In the last two years, the cryptomint industry has undergone a paradigm shift as developers, projects and users have begun to apply Bitcoin Code to increasingly innovative and intriguing use cases.
Among them, the tokenization of artists, sports stars and big personalities stands out as one of the most unusual recent trends because traditional sports, entertainment and modern technologies like the Blockchain seem an unlikely pair. However, the tokenization of sports contracts, sports IP, stars and players is actually the next logical step in the evolution of the Blockchain use cases
What exactly is „tokenization“?
In a sense, the use of Blockchain tokens is a way to create a digital representation of a right, using a Blockchain ledger (the right can be the ownership of an asset or any kind of negotiable rights). Similar to the way stablecoins, such as the Universal United States Dollar (UPUSD) and Tether (USDT), represent ownership of an asset worth one US dollar held by Tether somewhere, tokenized rights represent rights in/from systems.
These digital representations of tradable rights, known as tokens, can be easily transferred between individuals with the same ease as sending a Bitcoin (BTC) payment, essentially allowing anyone to buy, sell and trade ownership of virtually anything without having to go through any intermediaries within the market and the original token issuers. They therefore greatly reduced market friction. In addition, tokenized rights can be integrated into all systems, allowing unlimited integration.
Tokenization, what it is and its impact on our digital world
These tokens are usually created through smart contracts in the Ethereum Blockchain with different smart contract standards – ERC-20, ERC-721, ERC-875, ERC-1155, ERC-1400, etc. Depending on the type of rights granted to the tokens, token issuers choose different smart contract standards for fungible, non fungible or semi fungible tokens.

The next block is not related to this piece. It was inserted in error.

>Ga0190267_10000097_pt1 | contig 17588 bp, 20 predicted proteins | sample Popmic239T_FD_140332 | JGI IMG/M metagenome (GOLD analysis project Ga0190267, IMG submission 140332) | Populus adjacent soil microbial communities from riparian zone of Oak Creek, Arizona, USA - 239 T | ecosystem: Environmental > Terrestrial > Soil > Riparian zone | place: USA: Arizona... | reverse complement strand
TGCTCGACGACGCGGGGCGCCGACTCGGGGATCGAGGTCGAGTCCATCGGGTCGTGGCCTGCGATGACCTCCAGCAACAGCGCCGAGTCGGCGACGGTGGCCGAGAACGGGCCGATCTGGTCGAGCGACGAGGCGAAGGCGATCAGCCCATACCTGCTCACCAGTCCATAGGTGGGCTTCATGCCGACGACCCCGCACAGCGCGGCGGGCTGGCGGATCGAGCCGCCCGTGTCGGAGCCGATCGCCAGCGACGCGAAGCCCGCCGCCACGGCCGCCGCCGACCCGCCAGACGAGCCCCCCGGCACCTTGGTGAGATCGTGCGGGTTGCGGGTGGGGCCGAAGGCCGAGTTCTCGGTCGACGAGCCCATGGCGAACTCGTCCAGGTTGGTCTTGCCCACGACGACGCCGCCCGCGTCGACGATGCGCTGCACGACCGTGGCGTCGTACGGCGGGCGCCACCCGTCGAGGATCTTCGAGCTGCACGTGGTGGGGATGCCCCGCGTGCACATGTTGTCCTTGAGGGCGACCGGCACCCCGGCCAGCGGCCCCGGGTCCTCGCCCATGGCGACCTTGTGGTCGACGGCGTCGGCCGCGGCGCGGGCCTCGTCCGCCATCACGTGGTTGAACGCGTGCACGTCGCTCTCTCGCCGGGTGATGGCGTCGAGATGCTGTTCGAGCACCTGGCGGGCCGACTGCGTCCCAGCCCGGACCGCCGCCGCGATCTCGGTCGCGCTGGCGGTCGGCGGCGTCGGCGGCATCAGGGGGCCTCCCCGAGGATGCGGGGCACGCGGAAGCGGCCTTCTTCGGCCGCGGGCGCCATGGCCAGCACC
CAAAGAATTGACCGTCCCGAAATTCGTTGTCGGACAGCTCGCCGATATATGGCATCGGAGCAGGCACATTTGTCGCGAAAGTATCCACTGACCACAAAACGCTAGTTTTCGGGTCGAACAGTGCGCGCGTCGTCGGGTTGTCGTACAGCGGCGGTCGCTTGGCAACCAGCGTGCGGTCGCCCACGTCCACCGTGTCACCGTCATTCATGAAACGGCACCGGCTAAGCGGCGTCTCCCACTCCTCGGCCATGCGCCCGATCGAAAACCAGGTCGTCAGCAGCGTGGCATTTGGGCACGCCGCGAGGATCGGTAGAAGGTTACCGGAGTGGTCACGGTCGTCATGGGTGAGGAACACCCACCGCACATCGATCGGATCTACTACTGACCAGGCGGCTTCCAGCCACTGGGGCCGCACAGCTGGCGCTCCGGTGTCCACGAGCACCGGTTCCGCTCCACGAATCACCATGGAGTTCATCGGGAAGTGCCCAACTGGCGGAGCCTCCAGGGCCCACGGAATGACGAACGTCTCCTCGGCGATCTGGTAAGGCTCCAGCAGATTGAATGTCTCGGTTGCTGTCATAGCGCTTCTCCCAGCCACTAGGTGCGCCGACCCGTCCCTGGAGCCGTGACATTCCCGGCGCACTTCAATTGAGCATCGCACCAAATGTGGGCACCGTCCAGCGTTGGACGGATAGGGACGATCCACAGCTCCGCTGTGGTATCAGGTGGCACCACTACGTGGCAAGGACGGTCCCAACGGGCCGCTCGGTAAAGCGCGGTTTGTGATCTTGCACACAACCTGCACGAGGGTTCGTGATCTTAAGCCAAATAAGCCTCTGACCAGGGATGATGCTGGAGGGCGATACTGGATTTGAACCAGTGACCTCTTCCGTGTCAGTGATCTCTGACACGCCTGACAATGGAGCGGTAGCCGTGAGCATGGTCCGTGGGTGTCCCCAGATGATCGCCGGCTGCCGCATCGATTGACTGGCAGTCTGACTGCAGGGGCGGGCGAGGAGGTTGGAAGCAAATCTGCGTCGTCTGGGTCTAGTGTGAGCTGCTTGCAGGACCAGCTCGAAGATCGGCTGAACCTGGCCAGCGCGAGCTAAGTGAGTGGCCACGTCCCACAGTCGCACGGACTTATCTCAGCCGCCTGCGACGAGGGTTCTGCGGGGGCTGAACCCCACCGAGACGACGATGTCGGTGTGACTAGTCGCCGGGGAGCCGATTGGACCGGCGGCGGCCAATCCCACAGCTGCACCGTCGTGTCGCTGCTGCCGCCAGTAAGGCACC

Smart non-expendable token contracts have been used to give real estate, art, stocks, cars and more as tokens; they are rapidly gaining popularity as a way to bring sports personalities and celebrities closer to their fans, while potentially opening up new and exciting avenues for investment and entertainment.
Spencer Dinwiddie tokenized his contract
Perhaps the most prominent example of a tokenized sports contract occurred earlier this year when professional basketball player Spencer Dinwiddie tokenized a portion of his $34 million contract with the Brooklyn Nets, creating a unique tokenized investment opportunity, which was realized on a platform known as Dream Fan Shares.
In essence, Dinwiddie divided a portion of his contract with the Brooklyn Nets into 90 SD8 Professional Athlete Investment Tokens, which can be purchased by reputable investors for $150,000 each. In this way, Dinwiddie can access up to $13.5 million of his three-year contract, $34.4 million up front, while investors receive a tokenized bond that pays 4.95% APR – paid as a lump sum at maturity.
By providing a 4.95% interest rate, the Dinwiddie three-year bond pays much more than most other financial instruments and certainly more than most government or corporate bonds, giving investors the potential to generate lucrative returns, while Dinwiddie can extract money from its contract much faster than any other possible method.
Dinwiddie is currently the first big name to use the Dream Fan Shares platform to launch his own tokenized debt instrument, but there are plans to launch a similar token for both famous artists and influential people, opening up an even wider range of stars to decentralized investments.
The potential for bringing fans closer to their favorite athletes through tokenized investment models goes far beyond simply securing an attractive interest rate for the
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